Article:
As some of you may know, last week saw a church group’s WhatsApp chat paraded on social media and lots of brands hop on the trend. Couldn’t be me, we all thought, couldn’t be me.
The day after a certain follower of Christ became the basis of a trending topic, I sent my uncle a message in which I asked him to meet me somewhere & get me something. Nothing salacious (4th floor of the building I was in & a lemonade, respectively) but I felt my face grow hot as I explained why he had received the message (Facebook Messenger was still open and I had typed a message intended for a contact on WhatsApp onto it).
Privacy kept coming to mind every time I saw something related to that trend last week. There were versions of the chat in which members’ names and numbers were not redacted. They are now in the public domain for all manner of people to do as they please. Not what they had in mind when they cast their lot with their fellow believers.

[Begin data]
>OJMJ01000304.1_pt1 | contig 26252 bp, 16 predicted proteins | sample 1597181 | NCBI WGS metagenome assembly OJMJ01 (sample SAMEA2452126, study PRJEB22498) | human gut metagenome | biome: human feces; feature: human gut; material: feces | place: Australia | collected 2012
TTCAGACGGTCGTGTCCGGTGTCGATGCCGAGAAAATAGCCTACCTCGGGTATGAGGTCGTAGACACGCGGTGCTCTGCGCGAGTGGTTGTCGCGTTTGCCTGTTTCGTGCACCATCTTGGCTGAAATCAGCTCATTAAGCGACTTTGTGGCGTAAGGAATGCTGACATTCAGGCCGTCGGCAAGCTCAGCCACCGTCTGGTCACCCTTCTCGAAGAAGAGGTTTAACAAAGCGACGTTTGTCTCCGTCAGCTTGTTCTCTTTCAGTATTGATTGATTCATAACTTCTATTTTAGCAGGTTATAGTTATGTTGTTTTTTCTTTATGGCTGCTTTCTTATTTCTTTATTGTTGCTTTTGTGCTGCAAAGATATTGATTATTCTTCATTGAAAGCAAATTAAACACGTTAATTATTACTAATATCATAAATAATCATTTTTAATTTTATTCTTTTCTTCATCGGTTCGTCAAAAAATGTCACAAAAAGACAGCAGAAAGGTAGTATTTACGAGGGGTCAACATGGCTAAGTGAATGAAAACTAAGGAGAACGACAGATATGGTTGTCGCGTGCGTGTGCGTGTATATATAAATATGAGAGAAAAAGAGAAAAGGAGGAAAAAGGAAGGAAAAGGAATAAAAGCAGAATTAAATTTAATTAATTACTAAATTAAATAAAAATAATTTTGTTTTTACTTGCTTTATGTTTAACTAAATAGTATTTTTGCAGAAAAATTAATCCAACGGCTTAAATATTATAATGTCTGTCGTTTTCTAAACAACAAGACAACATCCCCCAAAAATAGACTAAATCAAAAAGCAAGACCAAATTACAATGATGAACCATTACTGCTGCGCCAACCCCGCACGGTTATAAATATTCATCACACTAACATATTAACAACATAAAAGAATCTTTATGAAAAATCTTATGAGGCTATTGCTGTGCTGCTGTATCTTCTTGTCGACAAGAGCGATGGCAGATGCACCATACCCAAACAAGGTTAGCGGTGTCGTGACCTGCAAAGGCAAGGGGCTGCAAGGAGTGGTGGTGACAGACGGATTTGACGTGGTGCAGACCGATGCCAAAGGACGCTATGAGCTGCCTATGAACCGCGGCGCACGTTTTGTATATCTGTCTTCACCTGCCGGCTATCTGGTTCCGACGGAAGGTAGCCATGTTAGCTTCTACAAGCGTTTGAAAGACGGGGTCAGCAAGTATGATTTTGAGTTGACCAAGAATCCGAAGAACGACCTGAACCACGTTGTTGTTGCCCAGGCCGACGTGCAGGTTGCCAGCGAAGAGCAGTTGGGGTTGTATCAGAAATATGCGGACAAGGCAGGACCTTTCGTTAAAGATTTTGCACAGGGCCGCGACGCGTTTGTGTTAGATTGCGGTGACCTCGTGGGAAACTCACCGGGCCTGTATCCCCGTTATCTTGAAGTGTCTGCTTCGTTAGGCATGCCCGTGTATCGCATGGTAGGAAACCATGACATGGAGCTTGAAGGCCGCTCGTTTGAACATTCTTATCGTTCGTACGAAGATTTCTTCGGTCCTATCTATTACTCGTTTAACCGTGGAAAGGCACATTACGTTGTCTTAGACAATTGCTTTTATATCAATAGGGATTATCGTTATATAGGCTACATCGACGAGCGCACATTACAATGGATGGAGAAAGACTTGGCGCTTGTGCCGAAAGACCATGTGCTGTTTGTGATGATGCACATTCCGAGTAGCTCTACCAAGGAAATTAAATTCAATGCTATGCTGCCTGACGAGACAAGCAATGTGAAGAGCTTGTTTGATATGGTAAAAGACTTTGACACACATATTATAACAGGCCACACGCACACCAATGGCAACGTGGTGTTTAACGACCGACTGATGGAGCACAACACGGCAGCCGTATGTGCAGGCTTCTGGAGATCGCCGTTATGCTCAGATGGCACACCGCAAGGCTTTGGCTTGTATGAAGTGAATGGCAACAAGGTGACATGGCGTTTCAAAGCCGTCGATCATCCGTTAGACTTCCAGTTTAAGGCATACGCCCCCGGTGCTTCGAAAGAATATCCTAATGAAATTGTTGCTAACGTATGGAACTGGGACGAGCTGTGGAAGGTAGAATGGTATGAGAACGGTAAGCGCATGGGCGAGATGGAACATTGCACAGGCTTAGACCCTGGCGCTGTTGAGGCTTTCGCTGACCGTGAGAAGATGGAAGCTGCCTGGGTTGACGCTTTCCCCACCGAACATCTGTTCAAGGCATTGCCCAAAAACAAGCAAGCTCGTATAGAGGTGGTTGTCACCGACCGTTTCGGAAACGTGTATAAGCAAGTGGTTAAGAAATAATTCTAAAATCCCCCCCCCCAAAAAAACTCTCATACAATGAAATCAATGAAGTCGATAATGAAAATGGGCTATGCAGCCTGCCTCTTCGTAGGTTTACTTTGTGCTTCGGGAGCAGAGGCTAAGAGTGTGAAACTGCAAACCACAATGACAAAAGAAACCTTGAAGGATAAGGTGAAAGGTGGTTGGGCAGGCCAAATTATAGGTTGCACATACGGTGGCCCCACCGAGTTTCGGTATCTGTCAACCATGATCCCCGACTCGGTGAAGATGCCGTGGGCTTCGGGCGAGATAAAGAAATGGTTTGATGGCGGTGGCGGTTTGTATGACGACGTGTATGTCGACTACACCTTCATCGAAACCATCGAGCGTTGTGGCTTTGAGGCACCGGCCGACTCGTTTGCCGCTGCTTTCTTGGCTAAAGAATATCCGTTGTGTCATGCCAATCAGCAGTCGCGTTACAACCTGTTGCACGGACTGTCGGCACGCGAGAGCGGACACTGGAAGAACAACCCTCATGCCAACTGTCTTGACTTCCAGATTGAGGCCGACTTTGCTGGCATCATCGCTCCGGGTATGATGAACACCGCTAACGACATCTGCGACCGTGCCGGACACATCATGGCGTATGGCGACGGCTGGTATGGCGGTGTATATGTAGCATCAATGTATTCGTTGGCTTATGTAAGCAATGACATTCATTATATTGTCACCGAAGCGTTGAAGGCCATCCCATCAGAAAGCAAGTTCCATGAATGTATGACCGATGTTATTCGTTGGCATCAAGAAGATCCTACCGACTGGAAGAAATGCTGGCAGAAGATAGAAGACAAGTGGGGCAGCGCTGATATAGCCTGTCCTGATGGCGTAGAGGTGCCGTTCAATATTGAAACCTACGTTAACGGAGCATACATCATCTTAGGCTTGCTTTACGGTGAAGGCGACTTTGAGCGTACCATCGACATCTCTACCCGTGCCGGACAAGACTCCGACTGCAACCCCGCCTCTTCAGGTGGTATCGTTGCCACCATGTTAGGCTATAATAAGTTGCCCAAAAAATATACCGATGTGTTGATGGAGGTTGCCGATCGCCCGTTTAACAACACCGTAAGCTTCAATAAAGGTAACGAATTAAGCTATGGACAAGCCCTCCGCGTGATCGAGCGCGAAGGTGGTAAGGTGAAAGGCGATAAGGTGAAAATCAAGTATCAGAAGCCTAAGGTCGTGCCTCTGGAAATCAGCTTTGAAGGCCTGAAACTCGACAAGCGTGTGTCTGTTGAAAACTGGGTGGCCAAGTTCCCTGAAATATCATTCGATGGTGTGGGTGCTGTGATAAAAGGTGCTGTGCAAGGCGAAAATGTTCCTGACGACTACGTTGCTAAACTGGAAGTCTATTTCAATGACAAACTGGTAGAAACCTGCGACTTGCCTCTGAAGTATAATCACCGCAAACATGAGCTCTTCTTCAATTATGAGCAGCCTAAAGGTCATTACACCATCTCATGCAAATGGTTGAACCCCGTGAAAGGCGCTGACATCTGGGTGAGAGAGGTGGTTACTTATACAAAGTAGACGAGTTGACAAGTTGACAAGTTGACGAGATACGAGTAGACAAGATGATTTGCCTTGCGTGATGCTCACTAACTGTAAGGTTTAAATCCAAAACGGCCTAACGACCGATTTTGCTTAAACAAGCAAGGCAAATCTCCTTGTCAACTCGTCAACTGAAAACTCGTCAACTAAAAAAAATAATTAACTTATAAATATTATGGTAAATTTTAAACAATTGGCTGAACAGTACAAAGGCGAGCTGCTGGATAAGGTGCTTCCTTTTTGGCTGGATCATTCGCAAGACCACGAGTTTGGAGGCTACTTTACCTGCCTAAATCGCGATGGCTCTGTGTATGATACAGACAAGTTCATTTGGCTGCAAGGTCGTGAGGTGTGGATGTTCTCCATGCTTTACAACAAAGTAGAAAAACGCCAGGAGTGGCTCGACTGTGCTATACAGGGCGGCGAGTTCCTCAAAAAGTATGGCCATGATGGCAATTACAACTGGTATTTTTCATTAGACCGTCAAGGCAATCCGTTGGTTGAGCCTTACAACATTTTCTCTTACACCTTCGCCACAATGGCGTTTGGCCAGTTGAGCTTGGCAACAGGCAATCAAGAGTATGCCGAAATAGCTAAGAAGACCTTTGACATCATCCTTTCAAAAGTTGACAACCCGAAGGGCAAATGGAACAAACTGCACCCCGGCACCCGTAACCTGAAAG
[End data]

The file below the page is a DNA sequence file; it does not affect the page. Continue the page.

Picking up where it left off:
It reminded me about one of the most common pro-surveillance stances: If you have nothing to hide, why be afraid or concerned about privacy? The question is, what is the measure of ‘nothing to hide’? Look at the paragraph in which I detail the contents of my message and remember that human nature could turn even that innocuous message into a tale for corporates to latch on, for a random character to harass one of us, for brands or government to target us. Now, consider privacy. Nothing to hide, yes, nothing to share with the larger world, either.
Kui Kihoro Mackay wrote better than I can about the events of last week and what it says about the situation we find ourselves in: no space is wholly separate from another. Read her brilliant blog post here.
On the topic of privacy, I am reminded of Jill Lepore’s essay, “Privacy in the Age of Publicity”, which traces the path of American thought on privacy as well as her New Yorker Festival lecture on the topic. Worth a (re-)read in light of recent events.
Go then, to the lols, and consider their ways and what they stand for in our lives.
Questions, comments, suggestions or thoughts on privacy? Send them to email@example.com 🙂